We've done all kinds of really cool stuff, and after about seven or eight years of doing that … Each year we would up our game and our perks would get a little bit better, a little bit more expensive, a little more luxurious. After about eight years of doing it, we had learned a lot, and as a management team we got together and said, “Well, wouldn't it be cool if we actually figured out a rewards, a perks program where instead of us telling employees what they're going to get, the employee tells us what they're going to get based on what they want and what motivates them and what incentivizes them?
In today's workforce, that could mean a number of things. It could mean cash. It could mean travel. It could mean quality of life, PTO days, experiences. So the impetus behind Pace Points was let's figure out a way to create a rewards system where if and when our employees earn certain achievements, it's merit based. They get points, and then they can cash those points out for the rewards that matter the most to them.
Our employees can cash out their points for anything from a few hundred dollars in cash or equivalent perks all the way up to $50,000 worth of perks.
There are two redemption windows each year. What the employee can do is they choose. That's the whole beauty of Pace Points, is that it empowers the employee to cash their points for whatever they want, or they can keep their points forward for the next bank and just continue to accrue their points and work toward bigger and more valuable perks or cash options.
Kruse: Who's deciding who gets the points?
Rizzetta: The way Pace Points was modeled is points can be earned for three different types of achievements. One is individual achievements. If you're an employee, Kevin, and you do a great job on something, you would get pace points for that. The second category is team based. Everyone here at N6A works in teams. If your team gets an achievement, everybody on the team, yourself included, would earn pace points for that. And then the third is company based, so based on company achievements, company profitability, aggregate customer rankings, some discretionary company goals that we set as an organization.
Then there's also a bank of discretionary points that are handed down to managers. So if you're my manager, you get a bank of pace points, X amount of pace points every year, that you can just hand out to your subordinates at your discretion.
Kruse: I read about you've got a program called the N6 Getaway. Is that a travel program?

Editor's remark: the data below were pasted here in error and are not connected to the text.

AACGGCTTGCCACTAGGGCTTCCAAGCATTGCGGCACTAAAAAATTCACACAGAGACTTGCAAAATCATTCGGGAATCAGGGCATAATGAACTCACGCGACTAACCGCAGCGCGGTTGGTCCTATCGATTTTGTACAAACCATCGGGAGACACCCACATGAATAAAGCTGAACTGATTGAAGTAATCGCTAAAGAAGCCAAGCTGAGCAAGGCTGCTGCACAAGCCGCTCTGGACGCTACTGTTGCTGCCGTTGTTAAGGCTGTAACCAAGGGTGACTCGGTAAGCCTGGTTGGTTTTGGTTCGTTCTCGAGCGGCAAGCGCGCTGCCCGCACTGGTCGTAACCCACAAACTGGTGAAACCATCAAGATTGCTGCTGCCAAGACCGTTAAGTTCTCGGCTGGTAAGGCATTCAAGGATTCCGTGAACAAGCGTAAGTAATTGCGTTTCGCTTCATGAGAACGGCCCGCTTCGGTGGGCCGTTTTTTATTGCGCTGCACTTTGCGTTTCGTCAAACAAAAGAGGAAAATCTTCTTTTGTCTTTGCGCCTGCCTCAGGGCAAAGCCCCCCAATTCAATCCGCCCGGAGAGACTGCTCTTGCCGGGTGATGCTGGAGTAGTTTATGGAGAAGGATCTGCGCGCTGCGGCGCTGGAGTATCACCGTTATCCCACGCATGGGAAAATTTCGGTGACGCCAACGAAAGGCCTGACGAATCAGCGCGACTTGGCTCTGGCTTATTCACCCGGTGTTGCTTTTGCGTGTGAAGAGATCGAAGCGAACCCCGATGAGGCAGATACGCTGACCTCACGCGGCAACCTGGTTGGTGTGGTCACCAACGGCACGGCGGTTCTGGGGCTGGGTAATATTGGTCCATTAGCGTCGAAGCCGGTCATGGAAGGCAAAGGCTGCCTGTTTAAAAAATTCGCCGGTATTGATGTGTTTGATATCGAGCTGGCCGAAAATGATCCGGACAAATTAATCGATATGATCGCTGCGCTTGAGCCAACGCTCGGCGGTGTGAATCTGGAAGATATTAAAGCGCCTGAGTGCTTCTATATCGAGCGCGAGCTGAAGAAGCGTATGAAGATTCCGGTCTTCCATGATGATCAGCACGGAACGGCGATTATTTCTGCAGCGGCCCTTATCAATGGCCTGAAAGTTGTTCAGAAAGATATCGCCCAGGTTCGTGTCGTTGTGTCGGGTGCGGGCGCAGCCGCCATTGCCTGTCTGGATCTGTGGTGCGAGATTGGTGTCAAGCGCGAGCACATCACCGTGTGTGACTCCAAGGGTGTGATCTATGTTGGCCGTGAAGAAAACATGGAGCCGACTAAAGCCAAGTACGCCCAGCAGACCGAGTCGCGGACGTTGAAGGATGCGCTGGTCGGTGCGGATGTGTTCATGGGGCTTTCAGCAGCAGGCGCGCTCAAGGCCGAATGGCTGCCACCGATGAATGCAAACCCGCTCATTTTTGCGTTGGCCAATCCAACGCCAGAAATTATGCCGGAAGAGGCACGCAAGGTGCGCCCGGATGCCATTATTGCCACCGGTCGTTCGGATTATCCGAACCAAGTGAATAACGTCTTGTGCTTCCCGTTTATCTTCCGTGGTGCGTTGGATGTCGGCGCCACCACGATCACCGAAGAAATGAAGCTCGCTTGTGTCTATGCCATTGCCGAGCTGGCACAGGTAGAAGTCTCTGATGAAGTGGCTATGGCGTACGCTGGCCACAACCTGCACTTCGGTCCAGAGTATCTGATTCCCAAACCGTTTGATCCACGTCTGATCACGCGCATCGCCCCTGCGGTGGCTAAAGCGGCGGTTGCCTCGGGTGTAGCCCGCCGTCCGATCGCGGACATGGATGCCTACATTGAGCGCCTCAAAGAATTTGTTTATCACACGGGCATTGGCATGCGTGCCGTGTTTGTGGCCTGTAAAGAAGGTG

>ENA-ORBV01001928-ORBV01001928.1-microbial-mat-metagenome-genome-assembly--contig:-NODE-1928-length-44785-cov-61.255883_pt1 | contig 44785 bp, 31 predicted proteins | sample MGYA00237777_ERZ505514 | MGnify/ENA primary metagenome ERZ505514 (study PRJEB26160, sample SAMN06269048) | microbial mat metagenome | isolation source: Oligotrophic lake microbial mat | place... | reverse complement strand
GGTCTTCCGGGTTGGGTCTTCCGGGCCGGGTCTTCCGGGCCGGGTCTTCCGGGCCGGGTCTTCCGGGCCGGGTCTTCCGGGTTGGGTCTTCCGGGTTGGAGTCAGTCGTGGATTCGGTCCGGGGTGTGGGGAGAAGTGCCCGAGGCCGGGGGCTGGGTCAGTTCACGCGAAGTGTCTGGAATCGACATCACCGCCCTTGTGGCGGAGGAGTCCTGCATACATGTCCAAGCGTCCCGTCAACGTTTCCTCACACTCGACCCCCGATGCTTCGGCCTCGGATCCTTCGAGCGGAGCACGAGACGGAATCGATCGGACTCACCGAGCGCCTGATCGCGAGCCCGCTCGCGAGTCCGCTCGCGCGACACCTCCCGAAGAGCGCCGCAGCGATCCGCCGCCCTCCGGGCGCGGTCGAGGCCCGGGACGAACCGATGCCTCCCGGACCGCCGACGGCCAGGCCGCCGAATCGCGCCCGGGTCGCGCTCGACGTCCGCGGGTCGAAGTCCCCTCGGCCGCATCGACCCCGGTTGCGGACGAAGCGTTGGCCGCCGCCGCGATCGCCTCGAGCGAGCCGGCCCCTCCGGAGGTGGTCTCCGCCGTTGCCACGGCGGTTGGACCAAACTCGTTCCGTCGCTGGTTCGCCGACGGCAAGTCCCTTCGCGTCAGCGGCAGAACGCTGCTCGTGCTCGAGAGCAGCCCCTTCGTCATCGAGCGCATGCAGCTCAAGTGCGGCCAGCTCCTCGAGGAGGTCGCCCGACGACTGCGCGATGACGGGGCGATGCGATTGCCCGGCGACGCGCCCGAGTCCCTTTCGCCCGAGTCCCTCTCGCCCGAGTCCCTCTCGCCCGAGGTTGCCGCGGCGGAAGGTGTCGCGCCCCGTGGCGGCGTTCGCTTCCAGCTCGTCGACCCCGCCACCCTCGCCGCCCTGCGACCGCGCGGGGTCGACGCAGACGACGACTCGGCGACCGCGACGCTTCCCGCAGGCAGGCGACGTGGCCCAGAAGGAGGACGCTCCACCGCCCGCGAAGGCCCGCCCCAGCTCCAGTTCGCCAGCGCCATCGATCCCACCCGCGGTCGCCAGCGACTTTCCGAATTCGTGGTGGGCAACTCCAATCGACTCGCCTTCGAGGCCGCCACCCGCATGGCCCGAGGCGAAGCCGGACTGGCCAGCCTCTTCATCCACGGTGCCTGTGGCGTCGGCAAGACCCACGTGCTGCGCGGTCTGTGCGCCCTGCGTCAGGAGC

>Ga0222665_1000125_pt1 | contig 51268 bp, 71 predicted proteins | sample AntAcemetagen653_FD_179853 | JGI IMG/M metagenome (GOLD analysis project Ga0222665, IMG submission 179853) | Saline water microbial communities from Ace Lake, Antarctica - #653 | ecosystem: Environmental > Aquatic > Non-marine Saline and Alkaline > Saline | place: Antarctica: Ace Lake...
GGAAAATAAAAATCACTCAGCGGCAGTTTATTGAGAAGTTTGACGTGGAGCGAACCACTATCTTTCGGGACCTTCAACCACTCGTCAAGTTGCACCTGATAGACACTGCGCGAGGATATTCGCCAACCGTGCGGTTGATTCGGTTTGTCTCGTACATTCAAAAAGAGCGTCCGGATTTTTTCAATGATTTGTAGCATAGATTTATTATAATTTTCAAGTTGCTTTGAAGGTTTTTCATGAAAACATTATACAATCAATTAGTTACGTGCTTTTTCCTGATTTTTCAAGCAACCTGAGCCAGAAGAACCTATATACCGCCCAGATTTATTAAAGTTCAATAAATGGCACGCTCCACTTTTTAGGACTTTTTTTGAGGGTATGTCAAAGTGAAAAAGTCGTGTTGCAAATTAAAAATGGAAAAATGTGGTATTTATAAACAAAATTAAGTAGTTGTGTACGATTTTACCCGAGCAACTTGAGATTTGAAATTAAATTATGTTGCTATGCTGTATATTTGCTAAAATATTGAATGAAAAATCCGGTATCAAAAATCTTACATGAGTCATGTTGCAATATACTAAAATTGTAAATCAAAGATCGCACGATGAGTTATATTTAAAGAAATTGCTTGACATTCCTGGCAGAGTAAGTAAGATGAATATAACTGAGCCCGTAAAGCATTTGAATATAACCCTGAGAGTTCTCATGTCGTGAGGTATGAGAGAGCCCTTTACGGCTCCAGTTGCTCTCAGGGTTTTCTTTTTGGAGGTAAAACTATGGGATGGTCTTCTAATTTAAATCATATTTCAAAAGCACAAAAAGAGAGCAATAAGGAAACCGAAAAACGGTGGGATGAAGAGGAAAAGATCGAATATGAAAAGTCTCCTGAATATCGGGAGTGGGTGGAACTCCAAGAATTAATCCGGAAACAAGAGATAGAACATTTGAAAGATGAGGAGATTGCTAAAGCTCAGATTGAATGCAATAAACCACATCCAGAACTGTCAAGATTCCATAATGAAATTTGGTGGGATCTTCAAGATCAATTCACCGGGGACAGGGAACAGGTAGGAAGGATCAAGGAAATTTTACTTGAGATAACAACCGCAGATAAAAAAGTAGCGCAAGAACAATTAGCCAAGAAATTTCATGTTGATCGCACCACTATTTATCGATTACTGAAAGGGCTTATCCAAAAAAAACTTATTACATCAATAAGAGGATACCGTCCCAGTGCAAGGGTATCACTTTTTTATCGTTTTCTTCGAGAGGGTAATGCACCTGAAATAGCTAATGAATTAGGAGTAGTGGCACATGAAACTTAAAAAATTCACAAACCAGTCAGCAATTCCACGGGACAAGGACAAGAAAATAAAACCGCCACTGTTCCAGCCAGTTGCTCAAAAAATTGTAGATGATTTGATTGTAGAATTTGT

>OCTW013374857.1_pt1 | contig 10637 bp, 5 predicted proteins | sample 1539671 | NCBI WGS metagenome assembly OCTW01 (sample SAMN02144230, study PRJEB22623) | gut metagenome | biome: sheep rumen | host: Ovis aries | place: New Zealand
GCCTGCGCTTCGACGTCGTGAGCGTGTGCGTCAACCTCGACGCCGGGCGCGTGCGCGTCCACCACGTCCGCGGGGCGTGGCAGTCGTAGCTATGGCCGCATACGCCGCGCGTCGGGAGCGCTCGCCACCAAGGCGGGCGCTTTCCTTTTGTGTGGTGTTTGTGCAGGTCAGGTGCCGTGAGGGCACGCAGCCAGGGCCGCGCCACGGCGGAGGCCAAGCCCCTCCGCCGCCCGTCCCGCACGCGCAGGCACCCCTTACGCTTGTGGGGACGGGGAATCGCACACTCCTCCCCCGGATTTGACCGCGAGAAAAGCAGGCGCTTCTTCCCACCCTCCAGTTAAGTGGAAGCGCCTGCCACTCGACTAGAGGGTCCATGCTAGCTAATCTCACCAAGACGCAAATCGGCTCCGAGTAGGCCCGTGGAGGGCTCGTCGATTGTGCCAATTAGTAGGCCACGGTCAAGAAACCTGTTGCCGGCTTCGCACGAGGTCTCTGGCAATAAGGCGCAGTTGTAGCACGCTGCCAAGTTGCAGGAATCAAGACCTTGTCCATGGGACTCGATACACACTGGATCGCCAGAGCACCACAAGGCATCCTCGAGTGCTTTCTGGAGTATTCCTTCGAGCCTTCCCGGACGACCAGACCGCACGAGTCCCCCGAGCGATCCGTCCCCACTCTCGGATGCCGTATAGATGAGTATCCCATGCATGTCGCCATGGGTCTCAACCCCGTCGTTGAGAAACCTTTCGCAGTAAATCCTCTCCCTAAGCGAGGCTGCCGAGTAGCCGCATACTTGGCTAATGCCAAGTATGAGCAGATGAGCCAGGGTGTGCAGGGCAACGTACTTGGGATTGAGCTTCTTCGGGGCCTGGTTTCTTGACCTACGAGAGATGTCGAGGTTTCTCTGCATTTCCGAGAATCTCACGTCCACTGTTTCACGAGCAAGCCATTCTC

Rizzetta: That's one of our signature staple competitions, that we've had for years now. Our top performer on the junior staff for the first half of a year gets the N6 Getaway, which is usually an eight- or nine-day trip to a destination of their choice, full expense paid for: airfare, hotels, travel expenses, all that stuff.
We have a similar competition for the top performer for the second half of the year. That performer wins our Bucket List Competition, and they choose a Bucket List event of their choice. They get six or seven choices to choose from. Previous winners have gone to places like Sundance Film Festival.
Kruse: Often, I say that there's a danger to Employee of the Month/Quarter/Year program type things because the winner's circle is so small that, if you're the winner, sure, that feels great and it might help my engagement, but if you're not the winner, at best, it doesn't really engage you, but there's a danger that it could actually disengage you.
Rizzetta: I really think it's on the company to make sure there are enough chips on the table for everybody in the organization. We have 50 employees, and at the end of the year with those two competitions, there's going to be two people out of 50 who get the benefit of that. What happens to the other 48? I really think if you're putting 100% of your chips as a company into those two programs, you're right: you're doing a disservice to your employees. You're probably creating disengagement. It's all about checks and balances, and it's all about diversification of your benefits and your perks program.
The getaway and the Bucket List competition I mentioned are just two of dozens and dozens of things we do. So if you miss out on the getaway, guess what. There's a silver lining there because you still can get a lot of pace points. You can still cash those pace points out to take a sabbatical, to go on amazing trips to the Caribbean, to get a lot of cash, you name it. But I really think it's on the company to model it in a way where it's diversified so that you're not alienating people who aren't your number one and two performers.
Kruse: When it comes to N6A, what are you most excited about these days and in the year ahead?
Rizzetta: I love the process, Kevin, and I think we all do here. We feel like we're building a great company. It's been nine years, and it's been really exhilarating for me.
I can do what I love. I can build culture. I can really invest in my people and give them opportunities to continue to grow. That's what I'm most excited about in the future. I feel like even though we're a business that now is going on our 10th year, we're very much still in our infancy. We've really just recently put ourselves in a position to begin to execute on our vision, and I think we're just scratching the surface. That's what I'm most excited about, just going through that process and beginning to really do that at scale and touch as many people that come through N6A's doors as possible.
Take the time to hire the right people. Help those people to grow and reach their full potentials. Work with them to create a culture they can thrive in and bonus programs that will actually motivate them to give you that discretionary effort. And make sure you love what you're doing too.